By Matt Burns
The Surface Pro launches in January, just after the holiday rush. It’s a pricey bauble at $899, plus an extra hundred for the Touch Cover. But everyone is excited. This is the model most of the Surface sympathizers are waiting for. It has the full Windows 8 experience, a capable Intel (INTC) chipset, and an ecosystem two decades in the making. But here's the problem: Come January, the Surface Pro could have serious competition from Asus, Samsung (OTC:SSNLF), Lenovo (OTCPK:LNVGY), and maybe even Hewlett-Packared (HPQ). In short, what happens when the big guys finally catch up to Microsoft (MSFT)?
As of this writing, pickings for a Windows 8 tablet are pretty slim. To the rabid Microsoft fan, the Surface Pro looks like the second coming. It’s the tablet that will save them from the horrid Apple (AAPL) iPad. But fear not, friend. The Surface Pro will be just one among many options soon.
The Surface Pro still has all the UX awkwardness of the Surface RT. As Sarah Perez aptly stated, the Surface is a tablet that's actually a desktop computer. The addition of the Intel chipset will not improve the floppy connection between the Surface and the Touch Covers. It will still be awkward to use anywhere but on a flat surface.
CES kicks off in early January and every vendor will likely have Windows 8 tablets of all shapes and sizes. And the big boys will all be aiming for arrogant Microsoft and its darling Surface. And don't forget Microsoft isn't at CES this year.
Expect Samsung to roll out countless Windows 8 devices of all shapes and sizes. Samsung is, after all, riding high on the success of its mobile division. If anyone can take on Microsoft (and Apple), it's Samsung. The Korean giant introduced several launch models at IFA in late summer, but it has been slow to get to market. Likewise, the models introduced at CES will probably hit stores in the second quarter of 2013.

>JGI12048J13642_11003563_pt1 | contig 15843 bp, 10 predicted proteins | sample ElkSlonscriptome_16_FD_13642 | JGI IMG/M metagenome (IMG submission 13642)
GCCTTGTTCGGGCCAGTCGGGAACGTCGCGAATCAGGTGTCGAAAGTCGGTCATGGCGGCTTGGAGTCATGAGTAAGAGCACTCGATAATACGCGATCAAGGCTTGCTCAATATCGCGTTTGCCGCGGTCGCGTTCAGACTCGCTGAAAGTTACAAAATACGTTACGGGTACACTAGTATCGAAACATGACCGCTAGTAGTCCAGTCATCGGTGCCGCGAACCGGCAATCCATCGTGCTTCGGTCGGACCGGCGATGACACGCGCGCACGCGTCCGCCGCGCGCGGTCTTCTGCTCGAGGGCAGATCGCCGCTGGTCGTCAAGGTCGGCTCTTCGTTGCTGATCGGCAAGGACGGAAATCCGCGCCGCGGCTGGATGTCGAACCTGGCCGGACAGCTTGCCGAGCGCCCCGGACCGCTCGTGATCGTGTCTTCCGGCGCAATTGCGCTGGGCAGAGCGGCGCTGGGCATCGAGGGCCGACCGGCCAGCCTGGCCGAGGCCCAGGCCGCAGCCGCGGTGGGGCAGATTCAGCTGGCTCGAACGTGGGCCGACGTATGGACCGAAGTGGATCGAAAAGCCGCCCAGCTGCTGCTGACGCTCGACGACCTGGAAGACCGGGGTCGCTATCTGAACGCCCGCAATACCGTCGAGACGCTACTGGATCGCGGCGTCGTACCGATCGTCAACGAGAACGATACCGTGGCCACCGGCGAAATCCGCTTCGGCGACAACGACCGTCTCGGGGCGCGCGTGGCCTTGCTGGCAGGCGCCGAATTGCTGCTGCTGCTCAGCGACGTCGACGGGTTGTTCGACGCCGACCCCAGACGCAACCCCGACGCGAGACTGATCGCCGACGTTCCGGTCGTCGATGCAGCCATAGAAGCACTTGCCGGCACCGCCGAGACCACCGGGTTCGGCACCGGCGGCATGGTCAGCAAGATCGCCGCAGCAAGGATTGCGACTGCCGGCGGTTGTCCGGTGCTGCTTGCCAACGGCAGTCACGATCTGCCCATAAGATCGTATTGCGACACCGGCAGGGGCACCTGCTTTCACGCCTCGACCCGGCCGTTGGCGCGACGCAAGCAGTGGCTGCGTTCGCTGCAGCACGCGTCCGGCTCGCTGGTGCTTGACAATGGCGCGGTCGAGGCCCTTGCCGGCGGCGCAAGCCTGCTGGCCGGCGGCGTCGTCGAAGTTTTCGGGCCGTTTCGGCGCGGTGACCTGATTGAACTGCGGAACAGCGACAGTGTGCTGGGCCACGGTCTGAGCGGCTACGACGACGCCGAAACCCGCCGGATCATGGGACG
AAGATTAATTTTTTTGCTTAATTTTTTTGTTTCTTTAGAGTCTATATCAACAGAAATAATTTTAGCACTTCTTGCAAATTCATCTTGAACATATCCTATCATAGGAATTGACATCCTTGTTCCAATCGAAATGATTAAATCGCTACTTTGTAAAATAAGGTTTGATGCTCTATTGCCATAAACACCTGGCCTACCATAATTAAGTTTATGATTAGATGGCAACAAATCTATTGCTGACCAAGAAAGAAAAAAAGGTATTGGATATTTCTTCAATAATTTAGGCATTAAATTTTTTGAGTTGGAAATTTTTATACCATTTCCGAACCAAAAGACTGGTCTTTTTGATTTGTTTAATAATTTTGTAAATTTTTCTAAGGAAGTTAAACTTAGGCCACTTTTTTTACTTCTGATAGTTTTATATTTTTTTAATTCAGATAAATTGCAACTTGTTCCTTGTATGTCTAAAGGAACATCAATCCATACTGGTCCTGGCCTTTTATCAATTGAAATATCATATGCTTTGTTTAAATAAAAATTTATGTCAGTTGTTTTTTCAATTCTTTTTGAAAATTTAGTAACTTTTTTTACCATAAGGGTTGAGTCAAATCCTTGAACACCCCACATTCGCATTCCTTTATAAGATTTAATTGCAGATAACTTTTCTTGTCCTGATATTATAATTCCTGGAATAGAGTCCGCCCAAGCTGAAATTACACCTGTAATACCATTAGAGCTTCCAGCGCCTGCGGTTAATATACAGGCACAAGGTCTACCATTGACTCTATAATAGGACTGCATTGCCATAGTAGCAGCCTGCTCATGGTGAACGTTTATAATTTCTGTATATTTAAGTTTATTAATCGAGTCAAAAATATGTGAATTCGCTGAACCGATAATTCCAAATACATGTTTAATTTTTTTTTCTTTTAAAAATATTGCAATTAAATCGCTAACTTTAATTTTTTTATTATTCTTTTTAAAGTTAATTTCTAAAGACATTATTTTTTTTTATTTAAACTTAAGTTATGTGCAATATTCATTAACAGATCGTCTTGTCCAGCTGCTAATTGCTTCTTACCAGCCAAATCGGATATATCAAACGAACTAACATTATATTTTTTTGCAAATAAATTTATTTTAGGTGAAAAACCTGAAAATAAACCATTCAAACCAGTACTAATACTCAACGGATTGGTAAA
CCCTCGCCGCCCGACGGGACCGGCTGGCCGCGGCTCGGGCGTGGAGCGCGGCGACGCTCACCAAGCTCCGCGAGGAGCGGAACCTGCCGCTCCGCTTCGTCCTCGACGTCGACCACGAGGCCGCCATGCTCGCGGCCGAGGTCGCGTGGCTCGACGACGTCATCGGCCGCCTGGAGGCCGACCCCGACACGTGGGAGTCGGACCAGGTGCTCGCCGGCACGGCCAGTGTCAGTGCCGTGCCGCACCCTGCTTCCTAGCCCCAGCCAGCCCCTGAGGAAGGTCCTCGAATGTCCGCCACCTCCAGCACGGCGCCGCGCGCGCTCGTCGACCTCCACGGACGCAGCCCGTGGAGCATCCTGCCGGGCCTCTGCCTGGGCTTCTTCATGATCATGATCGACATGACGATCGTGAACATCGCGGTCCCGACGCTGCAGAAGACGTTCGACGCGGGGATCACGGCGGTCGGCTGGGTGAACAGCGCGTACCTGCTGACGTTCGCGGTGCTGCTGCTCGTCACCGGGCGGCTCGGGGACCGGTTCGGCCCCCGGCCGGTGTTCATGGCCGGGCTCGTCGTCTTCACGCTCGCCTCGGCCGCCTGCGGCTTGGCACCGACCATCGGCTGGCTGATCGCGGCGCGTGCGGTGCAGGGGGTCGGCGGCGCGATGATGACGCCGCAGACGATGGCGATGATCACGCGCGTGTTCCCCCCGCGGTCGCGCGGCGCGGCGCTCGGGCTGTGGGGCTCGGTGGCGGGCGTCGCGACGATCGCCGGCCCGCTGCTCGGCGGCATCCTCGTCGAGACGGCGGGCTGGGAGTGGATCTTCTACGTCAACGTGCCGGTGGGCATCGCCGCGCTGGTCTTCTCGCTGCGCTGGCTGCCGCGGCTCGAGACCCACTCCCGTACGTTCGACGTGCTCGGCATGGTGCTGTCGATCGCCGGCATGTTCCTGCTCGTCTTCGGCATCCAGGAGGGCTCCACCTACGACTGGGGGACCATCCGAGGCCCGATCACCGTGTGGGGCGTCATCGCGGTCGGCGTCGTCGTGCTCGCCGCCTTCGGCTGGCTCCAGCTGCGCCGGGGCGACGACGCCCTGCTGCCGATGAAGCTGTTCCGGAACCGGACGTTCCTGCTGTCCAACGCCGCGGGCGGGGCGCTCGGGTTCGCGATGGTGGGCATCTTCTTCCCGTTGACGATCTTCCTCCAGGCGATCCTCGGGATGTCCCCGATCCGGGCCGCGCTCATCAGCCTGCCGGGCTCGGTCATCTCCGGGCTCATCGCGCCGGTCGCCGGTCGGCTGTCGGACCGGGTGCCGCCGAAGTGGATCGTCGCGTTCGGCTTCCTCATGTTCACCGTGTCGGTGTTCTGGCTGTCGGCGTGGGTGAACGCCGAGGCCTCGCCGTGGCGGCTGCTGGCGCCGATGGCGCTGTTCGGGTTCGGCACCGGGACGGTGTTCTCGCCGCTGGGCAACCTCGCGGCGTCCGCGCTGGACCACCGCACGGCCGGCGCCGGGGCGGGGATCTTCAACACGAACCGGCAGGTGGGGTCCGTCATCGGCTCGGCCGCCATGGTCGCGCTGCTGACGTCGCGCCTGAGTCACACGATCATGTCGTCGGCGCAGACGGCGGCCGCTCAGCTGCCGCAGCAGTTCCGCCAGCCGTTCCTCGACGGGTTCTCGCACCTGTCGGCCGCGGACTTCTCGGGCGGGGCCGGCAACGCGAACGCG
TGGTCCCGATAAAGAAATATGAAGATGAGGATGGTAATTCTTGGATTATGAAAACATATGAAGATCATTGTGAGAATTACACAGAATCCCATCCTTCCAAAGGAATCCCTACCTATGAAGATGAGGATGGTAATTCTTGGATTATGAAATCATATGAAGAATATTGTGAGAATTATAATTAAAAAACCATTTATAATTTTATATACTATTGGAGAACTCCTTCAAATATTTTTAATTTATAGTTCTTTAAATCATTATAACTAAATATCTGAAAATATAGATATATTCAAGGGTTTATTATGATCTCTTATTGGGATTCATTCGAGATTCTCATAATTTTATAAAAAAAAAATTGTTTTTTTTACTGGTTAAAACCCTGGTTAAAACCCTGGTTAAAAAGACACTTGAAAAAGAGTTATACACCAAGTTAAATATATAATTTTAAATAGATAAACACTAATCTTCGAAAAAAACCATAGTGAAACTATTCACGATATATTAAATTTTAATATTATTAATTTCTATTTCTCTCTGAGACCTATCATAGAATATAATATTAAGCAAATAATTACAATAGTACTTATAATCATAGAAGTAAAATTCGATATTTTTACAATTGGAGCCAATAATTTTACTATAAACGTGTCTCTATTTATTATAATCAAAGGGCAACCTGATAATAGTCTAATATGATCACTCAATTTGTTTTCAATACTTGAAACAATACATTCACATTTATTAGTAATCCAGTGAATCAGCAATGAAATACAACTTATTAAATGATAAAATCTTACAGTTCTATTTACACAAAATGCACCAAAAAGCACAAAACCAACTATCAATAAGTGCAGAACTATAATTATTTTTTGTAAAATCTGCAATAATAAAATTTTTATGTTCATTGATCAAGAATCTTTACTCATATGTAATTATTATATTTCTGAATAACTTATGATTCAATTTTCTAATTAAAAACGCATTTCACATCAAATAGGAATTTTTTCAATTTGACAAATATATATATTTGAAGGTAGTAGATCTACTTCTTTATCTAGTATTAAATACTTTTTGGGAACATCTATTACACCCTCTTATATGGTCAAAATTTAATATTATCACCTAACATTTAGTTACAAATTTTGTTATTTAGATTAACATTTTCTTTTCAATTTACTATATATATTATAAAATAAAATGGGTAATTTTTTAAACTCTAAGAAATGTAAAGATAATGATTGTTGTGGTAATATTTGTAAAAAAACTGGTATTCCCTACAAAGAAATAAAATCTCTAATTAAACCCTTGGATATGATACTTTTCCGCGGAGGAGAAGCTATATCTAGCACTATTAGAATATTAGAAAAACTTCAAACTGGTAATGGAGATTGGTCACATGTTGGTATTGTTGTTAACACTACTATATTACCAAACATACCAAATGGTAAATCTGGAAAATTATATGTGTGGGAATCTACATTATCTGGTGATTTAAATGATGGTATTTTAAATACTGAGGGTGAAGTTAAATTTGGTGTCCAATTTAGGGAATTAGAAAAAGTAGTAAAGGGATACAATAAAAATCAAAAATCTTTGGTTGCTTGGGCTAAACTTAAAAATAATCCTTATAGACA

Asus should have a good CES showing. This is the company that practically pioneered the docking tablet. The Transformer Android tablet line is Asus' recent claim to fame after the fall of the netbook. The Asus VivoTab looks like a fine compromise between a portable form factor and capable hardware. But hopefully Asus will debut a higher-end model that's powered by something other than an Atom chip. Plus, since it's from Asus, the prices should be rather competitive -- although with that comes very poor customer support.
Lenovo is gearing up for a big year as it is expected to surpass HPQ as the largest PC vendor in the world. The company has always found success with innovative, forward-thinking products. Look at the ThinkPad Tablet 2: much of the magic of the Surface Pro, including pen-based input and keyboard, but for only $649.
Ironically, given the company's past dominance, HPQ is the wildcard in the Windows 8 tablet game. It is still the leader in PCs and has a massive manufacturing and distribution supply chain. The company could go all-in on a tablet, win CES, and regain its spot as a leader in PCs. But that's not likely. CEO Meg Whitman's five-year HPQ restructuring plan doesn't call for new products until financial year 2014.
It's an exciting time for the Windows world, but the Surface RT and Pro are poor standard bearers for the cause. It's simply not a good flagship model as the shortcomings greatly outnumber the advantages. Thankfully, come CES, more options will surface.